Zum jüdischen Erbe in der Wiener Architektur
Ursula Prokop
Zum jüdischen Erbe in der Wiener Architektur

A survey of the role played by jewish architects working in Vienna in the period between 1868-1938.

Eine Zusammenschau über die Bedeutung und das Werk von in Wien tätigen jüdischen ArchitektInnen in der Periode von 1868-1938.

1 The beginnings
1.1 Introduction
1.2 The lone individuals: Wilhelm Fraenkel and Josef Unger – palaces for the nobility and workers’ housing
2 The students of Friedrich von Schmidt
2.1 Max Fleischer, Wilhelm Stiassny and their circle – the controversy about Jewish self-understanding in the context of synagogue building
2.2 Karl König – a Jewish professor
3 The students of Karl König before the First World War
3.1 The development of the modern big city – new kinds of building commissions
3.1.1 The department store
3.1.2 The residential and commercial building
3.1.3 Banks and insurance companies
3.2 New directions in synagogue building
3.2.1 Projects that never came to fruition and the buildings that followed them – Ernst Lindner and Oskar Marmorek
3.2.2 Innovative religious buildings on the path to modernism – Ignaz Reiser and Arthur Grünberger
3.3 Hartwig Fischel – a student of Karl König in the artistic and intellectual circles of Viennese modernism
4 Master builders and architects without an academic education – the heyday of apartment house building. Three case studies: Leopold Fuchs, Neumann Tropp and Ernst Epstein
5 The students of Karl König in the interwar period – the ‘second Viennese modernism’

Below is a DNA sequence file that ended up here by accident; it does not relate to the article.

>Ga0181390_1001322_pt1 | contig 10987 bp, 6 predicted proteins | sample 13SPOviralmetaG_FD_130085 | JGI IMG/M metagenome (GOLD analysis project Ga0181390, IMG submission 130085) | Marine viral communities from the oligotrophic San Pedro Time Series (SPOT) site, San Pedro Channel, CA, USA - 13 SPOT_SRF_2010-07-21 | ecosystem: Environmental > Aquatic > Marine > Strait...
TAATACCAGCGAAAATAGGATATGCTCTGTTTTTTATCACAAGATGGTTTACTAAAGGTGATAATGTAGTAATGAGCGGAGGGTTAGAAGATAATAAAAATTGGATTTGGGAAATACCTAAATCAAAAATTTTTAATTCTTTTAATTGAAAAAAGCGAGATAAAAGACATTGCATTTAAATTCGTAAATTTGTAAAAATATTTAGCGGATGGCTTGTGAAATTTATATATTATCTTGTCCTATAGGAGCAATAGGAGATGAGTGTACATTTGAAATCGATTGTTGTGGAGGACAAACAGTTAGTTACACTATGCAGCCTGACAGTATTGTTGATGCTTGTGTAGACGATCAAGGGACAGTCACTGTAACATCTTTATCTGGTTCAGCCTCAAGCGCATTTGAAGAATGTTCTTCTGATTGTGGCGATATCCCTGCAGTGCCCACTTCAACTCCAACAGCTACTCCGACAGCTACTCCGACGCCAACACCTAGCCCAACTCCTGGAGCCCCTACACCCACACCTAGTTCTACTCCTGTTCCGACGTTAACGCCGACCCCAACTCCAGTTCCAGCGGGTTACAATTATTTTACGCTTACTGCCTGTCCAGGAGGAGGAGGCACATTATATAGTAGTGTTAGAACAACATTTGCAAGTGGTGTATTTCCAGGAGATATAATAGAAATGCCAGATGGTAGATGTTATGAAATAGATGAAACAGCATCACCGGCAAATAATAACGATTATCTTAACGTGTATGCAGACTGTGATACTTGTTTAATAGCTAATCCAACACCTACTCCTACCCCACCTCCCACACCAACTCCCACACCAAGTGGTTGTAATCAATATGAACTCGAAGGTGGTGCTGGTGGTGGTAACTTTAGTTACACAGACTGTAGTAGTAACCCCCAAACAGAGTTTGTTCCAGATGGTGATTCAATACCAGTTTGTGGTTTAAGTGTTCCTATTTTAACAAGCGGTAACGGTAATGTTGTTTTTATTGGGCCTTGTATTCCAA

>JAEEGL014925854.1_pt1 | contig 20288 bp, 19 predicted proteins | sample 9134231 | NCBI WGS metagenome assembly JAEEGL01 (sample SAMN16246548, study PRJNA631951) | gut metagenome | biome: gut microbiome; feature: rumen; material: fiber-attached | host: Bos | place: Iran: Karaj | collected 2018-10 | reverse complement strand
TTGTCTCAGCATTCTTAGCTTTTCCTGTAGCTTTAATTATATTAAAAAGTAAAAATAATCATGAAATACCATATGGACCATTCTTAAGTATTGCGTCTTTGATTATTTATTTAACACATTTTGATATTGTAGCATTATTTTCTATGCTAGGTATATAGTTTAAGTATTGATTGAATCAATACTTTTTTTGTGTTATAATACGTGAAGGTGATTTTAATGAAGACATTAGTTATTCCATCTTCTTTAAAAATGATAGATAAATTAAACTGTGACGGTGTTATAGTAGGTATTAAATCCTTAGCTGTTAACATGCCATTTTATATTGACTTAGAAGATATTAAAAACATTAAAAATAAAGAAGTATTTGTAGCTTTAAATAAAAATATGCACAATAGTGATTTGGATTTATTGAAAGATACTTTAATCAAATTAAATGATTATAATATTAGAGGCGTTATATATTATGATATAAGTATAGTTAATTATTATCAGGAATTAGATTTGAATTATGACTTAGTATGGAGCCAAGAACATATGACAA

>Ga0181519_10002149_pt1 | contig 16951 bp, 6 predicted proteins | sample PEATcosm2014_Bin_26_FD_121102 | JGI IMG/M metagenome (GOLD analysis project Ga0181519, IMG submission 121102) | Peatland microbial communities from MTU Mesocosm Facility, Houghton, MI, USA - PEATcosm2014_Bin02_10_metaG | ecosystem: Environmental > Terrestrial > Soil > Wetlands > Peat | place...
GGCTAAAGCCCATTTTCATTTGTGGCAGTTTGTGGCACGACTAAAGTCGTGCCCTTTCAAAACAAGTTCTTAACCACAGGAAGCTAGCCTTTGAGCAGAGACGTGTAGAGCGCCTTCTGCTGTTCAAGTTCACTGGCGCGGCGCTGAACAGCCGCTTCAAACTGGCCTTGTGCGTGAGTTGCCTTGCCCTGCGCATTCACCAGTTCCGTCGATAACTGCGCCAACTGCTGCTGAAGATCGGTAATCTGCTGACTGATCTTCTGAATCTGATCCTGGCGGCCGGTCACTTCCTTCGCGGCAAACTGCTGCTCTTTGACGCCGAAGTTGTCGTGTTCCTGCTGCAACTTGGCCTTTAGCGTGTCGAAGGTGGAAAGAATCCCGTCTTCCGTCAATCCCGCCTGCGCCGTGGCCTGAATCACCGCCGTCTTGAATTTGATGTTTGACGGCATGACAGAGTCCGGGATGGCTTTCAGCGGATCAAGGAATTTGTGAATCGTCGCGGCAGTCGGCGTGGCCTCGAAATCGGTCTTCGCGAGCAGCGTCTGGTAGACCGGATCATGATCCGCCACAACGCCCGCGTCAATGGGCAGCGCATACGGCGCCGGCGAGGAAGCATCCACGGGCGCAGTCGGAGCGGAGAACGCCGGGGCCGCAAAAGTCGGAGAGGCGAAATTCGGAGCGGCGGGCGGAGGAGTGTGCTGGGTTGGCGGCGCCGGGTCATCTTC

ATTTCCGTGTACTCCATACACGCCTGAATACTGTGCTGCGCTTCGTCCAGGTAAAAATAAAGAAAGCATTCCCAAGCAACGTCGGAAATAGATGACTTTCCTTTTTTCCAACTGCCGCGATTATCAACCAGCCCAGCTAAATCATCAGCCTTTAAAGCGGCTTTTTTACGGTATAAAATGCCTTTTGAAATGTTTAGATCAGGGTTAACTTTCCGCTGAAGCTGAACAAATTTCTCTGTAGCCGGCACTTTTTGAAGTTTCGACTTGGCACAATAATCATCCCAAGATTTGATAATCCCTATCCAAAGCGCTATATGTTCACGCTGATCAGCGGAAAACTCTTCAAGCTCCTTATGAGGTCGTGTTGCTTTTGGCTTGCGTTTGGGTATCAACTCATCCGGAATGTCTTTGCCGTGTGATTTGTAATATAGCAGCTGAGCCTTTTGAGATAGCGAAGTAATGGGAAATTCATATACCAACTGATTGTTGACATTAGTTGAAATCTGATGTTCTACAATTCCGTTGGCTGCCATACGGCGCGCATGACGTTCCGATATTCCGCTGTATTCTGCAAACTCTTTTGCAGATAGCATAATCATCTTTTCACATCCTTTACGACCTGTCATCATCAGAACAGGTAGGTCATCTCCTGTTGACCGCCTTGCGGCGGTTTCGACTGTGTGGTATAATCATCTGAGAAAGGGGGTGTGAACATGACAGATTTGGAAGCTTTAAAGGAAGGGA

5.1 Josef Frank and the Werkbundsiedlung
5.2 Oskar Strnad – blurring the boundaries to theatre and film
5.3 Oskar Wlach – Haus & Garten
5.4 Walter Sobotka – the good and inexpensive object
6 The circle around Adolf Loos
6.1 Jacques Groag and Paul Engelmann – the Wittgenstein House project
6.2 Felix Augenfeld and Ernst Schwadron – other protagonists of Wiener Wohnraumkultur
6.3 The architectural partnership of Josef Berger and Martin Ziegler – buildings of ‘Red Vienna’
The architects Josef Berger (1898–1989) and Martin Ziegler (1896–1940?), who also came from the school or circle around Adolf Loos, worked in partnership in Vienna from the early 1920s onwards. Roughly the same age, they were linked by their similar s...
6.4 Heinrich Kulka and his services in promulgating Loos’ work
7 Growing dissolution of Jewish identity – converts and partnerships with non-Jews
7.1 Ernst Lichtblau
7.2 Borderline cases – Karl Jaray, Siegfried Drach, Felix Angelo Pollak and Gustav Schläfrig
7.3 Partnerships with non-Jews
7.3.1 Paul Fischel and Heinz Siller – traditional tendencies in housing
7.3.2 Fritz Judtmann and Egon Riss – contemporary modernism
7.3.3 Wilhelm Baumgarten and Josef Hofbauer – innovative school construction
7.3.4 Rudolf Baumfeld and Norbert Schlesinger – shop premises that left their stamp on the city
8 Women pioneers in the area of architecture
8.1 Ella Briggs and ‘Red Vienna’
8.2 Liane Zimbler – interior design for the upper middle class
8.3 Friedl Dicker and Franz Singer – the utter simplicity of living
8.4 Women from the arts and crafts who worked as interior designers
9 The victims
9.1 Transported directly to their death – Friedrich Schön, Stefan Fayans and Josef Sinnenberg
9.2 Unusual fates in the inferno of the Nazi era – Erich Ziffer, Jakob Reitzer, Leopold Schulz and Fritz Keller
9.3 The victims of Theresienstadt – Heinrich Kestel and Leopold Steinitz
10 Emigranten with a success story
10.1 Friedrich Kiesler
10.2 Richard Neutra
10.3 Victor Gruen
11 The final obliteration
12 Conclusion
List of sources
Research literature
Internet links
Archives and their abbreviations
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